The new VxMED case management tool will allow educators around the world to custom-build their own VxMED cases within the company’s platform through a dashboard. Publishing medical content cases in this way is designed to be a new and enjoyable experience for authors and learners. For VxMED, this marks an exciting opportunity to give the platform a wider audience.

“We’re hoping that the content-authoring tool will be very usable and intuitive to create cases. Starting out, the tool will even be able to build things automatically that the user can then update or change and manipulate, should they desire,” Betteridge explained. “Learners will be able to select the target audience, the patient model and the simulation’s 3D environment.” From there a pre-populated list of physical exams and lab tests is fully editable by the case author(s). Libraries of medical imaging and sounds will be available to include in the case, and authors will be able to upload their own multimedia as long as the media is sourced in a HIPAA compliant manner and all patient information is properly de-identified.

VxMED also has a grant right now with the U. S. Air Force to use some of these tools to create battlefield trauma cases, or other cases unique to military simulation. The case offering dashboard will allow the USAF to readily adapt those cases and the platform to a variety of different learners’ needs. These could potentially include veterinary medicine professionals, nurse practitioners, physician assistants, medical residents, attendings, and more.

“This will really broaden the ability for anybody to adapt VR to their very specific training needs,” Betteridge stressed. The case-authoring tool will become the foundation for peer-reviewed specialty specific VxMED VR journals in which students, residents and faculty will be able to publish interactive case reports. Instead of reading about the interesting and educational cases in the traditional journals, tackle the case as if you were the case patient’s physician. The experience will transform the way medical professionals interact with continuing medical education (CME).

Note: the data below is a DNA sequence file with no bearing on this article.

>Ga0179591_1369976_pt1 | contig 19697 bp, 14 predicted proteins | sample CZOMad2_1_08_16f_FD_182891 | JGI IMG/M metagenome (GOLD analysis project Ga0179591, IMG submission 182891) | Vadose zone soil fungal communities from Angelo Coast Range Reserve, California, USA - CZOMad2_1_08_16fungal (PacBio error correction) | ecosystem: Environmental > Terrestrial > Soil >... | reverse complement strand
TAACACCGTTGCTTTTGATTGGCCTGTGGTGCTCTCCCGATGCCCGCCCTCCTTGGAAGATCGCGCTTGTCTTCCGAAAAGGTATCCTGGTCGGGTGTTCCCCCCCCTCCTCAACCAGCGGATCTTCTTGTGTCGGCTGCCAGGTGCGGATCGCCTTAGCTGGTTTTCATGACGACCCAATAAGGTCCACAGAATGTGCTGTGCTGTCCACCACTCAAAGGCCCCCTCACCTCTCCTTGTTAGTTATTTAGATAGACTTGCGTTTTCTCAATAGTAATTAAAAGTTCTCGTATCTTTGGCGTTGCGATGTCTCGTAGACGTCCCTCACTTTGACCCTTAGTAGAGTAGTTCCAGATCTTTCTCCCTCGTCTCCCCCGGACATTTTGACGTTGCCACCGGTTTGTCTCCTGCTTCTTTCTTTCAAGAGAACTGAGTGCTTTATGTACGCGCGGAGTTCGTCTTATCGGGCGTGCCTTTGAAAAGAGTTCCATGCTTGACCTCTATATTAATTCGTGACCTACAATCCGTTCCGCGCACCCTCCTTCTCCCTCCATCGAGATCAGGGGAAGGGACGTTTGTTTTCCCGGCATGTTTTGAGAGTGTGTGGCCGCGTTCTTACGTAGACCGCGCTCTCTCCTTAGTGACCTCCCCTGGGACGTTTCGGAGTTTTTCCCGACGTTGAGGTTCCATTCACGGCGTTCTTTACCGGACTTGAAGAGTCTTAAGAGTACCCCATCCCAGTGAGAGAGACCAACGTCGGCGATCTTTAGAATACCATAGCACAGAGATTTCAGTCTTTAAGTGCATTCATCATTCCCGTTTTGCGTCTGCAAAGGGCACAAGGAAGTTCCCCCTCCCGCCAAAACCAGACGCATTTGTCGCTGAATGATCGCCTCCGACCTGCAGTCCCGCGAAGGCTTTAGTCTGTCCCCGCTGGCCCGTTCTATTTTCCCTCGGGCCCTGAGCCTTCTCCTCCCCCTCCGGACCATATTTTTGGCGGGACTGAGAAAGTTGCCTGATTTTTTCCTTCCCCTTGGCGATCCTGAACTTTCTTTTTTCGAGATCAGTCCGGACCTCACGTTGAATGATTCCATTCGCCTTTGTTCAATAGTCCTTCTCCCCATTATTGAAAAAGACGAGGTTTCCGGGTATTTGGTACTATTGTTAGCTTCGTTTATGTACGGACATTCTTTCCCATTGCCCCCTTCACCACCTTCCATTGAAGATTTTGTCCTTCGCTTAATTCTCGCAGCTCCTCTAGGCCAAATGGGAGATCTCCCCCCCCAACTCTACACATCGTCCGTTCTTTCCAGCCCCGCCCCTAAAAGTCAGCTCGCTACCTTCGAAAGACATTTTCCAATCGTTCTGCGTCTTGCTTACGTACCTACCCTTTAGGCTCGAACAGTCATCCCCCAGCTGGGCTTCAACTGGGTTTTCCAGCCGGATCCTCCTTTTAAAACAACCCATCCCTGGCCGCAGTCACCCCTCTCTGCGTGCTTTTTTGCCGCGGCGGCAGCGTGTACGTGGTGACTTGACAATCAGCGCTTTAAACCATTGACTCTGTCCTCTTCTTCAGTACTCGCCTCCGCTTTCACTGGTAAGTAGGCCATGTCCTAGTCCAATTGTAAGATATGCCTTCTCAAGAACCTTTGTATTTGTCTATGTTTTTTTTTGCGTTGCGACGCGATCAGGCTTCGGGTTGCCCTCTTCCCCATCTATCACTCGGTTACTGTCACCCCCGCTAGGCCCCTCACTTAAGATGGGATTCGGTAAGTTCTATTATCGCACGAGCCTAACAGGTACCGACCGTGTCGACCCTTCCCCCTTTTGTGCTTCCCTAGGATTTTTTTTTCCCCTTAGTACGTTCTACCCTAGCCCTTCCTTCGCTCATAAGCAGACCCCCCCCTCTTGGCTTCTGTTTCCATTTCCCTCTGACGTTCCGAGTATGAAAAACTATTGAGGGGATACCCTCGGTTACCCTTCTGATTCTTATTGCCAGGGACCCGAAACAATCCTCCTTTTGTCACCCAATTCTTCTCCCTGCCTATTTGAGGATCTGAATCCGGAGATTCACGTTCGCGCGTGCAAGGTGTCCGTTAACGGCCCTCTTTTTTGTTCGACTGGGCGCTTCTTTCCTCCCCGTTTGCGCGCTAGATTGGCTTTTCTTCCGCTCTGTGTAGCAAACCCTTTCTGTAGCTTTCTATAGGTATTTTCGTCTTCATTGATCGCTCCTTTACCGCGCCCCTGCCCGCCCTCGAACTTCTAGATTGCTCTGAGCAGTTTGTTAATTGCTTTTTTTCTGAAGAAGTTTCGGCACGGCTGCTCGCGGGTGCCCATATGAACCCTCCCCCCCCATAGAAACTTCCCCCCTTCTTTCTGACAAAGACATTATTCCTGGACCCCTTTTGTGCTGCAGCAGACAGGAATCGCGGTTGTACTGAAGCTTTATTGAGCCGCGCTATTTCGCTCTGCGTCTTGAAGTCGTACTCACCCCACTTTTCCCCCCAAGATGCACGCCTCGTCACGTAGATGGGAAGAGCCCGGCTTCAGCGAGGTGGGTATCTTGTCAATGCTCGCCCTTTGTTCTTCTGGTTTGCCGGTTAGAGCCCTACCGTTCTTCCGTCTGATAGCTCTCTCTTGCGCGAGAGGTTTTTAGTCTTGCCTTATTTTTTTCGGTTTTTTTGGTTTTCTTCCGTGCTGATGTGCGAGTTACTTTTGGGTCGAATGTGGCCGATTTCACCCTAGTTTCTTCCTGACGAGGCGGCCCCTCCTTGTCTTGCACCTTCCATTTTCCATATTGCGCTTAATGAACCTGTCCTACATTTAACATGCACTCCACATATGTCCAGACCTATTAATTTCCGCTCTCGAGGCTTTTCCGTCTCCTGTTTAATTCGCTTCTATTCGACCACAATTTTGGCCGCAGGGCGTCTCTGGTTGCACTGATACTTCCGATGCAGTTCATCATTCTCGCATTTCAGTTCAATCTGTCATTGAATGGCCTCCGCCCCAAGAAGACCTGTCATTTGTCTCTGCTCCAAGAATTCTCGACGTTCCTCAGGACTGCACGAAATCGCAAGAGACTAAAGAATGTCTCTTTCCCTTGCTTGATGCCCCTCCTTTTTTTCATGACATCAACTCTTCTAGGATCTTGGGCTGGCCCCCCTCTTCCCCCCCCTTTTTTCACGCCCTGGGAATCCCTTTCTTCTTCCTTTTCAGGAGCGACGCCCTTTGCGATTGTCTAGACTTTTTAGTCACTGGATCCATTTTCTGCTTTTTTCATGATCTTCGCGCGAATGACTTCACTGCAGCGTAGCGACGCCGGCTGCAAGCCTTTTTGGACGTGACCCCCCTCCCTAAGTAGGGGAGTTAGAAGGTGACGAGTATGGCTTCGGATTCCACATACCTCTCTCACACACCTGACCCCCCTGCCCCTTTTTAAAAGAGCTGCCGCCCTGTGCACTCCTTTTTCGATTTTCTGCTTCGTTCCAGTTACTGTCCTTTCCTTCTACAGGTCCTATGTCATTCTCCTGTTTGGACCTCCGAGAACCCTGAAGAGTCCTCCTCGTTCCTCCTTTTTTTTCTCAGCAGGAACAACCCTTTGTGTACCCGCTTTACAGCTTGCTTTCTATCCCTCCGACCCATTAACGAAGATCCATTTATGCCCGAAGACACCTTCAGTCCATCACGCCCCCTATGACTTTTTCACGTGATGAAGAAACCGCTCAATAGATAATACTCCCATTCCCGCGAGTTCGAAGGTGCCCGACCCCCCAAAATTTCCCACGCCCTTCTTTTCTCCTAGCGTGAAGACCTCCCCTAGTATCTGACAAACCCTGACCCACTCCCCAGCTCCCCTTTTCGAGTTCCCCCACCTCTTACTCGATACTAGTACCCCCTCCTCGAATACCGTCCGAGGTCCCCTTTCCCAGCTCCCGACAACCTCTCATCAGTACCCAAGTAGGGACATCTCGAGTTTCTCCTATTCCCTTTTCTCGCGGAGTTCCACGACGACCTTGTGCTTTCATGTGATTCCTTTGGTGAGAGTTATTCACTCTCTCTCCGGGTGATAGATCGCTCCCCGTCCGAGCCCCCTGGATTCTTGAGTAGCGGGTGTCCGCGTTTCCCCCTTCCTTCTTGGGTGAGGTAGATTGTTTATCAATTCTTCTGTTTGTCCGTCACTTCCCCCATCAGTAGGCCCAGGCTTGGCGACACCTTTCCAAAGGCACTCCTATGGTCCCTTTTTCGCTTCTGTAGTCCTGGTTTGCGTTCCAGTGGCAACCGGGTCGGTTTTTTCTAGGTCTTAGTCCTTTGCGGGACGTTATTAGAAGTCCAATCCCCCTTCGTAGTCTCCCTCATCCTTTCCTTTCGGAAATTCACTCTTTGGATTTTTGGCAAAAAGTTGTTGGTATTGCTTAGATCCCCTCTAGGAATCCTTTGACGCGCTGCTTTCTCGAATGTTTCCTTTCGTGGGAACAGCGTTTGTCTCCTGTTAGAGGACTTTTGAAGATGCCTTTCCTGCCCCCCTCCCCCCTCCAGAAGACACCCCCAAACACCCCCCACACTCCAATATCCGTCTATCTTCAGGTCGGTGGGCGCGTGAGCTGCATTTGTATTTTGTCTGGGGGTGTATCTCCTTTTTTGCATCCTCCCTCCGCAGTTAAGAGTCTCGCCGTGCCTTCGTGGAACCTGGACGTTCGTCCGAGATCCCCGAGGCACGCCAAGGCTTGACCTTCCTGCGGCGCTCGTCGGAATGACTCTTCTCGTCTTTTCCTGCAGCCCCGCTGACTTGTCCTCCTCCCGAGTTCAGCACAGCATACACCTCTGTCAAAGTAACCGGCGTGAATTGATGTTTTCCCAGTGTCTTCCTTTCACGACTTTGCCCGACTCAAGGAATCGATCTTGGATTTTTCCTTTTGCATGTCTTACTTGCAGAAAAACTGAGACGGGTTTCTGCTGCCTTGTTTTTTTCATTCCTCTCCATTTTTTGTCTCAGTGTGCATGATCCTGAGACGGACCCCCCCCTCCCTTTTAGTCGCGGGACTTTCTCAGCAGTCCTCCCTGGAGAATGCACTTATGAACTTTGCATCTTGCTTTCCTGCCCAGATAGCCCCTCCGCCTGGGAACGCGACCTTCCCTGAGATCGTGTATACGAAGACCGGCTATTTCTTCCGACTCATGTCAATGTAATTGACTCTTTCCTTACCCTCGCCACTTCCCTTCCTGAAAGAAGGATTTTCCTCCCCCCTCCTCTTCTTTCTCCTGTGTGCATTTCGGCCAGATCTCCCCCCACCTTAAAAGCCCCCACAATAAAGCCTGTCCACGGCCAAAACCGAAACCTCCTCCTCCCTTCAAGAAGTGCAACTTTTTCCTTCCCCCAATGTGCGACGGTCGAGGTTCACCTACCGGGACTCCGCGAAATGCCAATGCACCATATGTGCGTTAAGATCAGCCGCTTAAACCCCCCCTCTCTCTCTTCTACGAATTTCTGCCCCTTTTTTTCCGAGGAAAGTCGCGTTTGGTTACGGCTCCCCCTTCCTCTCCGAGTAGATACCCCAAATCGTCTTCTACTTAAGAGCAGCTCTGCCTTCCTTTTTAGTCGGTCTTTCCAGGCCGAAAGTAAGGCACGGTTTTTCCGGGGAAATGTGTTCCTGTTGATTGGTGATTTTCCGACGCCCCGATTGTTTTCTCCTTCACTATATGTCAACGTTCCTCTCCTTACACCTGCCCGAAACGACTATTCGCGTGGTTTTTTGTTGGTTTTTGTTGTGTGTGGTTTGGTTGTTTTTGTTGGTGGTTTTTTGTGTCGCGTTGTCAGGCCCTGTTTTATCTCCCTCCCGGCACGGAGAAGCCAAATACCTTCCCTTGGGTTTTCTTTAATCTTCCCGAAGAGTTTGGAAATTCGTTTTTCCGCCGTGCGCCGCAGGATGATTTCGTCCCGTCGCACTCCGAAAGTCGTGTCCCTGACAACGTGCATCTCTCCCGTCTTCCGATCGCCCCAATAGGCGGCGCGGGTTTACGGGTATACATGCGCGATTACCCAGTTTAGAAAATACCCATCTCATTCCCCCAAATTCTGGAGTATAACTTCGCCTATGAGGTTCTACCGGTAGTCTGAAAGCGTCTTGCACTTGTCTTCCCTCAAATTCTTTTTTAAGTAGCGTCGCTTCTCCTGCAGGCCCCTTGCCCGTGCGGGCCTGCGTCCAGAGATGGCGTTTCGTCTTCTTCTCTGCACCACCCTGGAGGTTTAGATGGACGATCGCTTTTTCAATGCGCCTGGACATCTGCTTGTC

Betteridge’s Military Simulation Experience

Helping to shape his passion for improved healthcare simulation, Betteridge was active duty United States Air Force for seven years prior to enrolling at Texas Tech University. Initially, he served as a B-52 pilot, and ended his career in the USAF as an instructor pilot — where he gained valuable experience operating advanced simulation trainers as a learner and instructor.

“Pilot training relies heavily on simulation as you prepare to get into the jet for the first time. So you start out with simulators and then, as you start doing live instruction in the aircraft, you’re back in the sims on a regular basis,” Betteridge explained. “Pilot training relies on high-fidelity simulation, and the purpose is to make learning as close to realistic as possible.”

Betteridge added that pilot simulators have become very accurate, and truly replicate what flying a specific aircraft with unique characteristics is like. For this reason, he believes there are no more skeptics who doubt the ability of aviation simulators to enhance training and safety. Betteridge recalls his own pilot training experience as wonderful, noting the USAF has redefined the use of aviation simulation over the decades.

“Now [the USAF] is beginning to adopt VR training, which is newer on the scene,” Betteridge said. “Sims continue to be invaluable in preparing crews to work together before going and performing the missions in the aircraft in training, and then before actually going and participating in large force joint and multinational missions around the world.”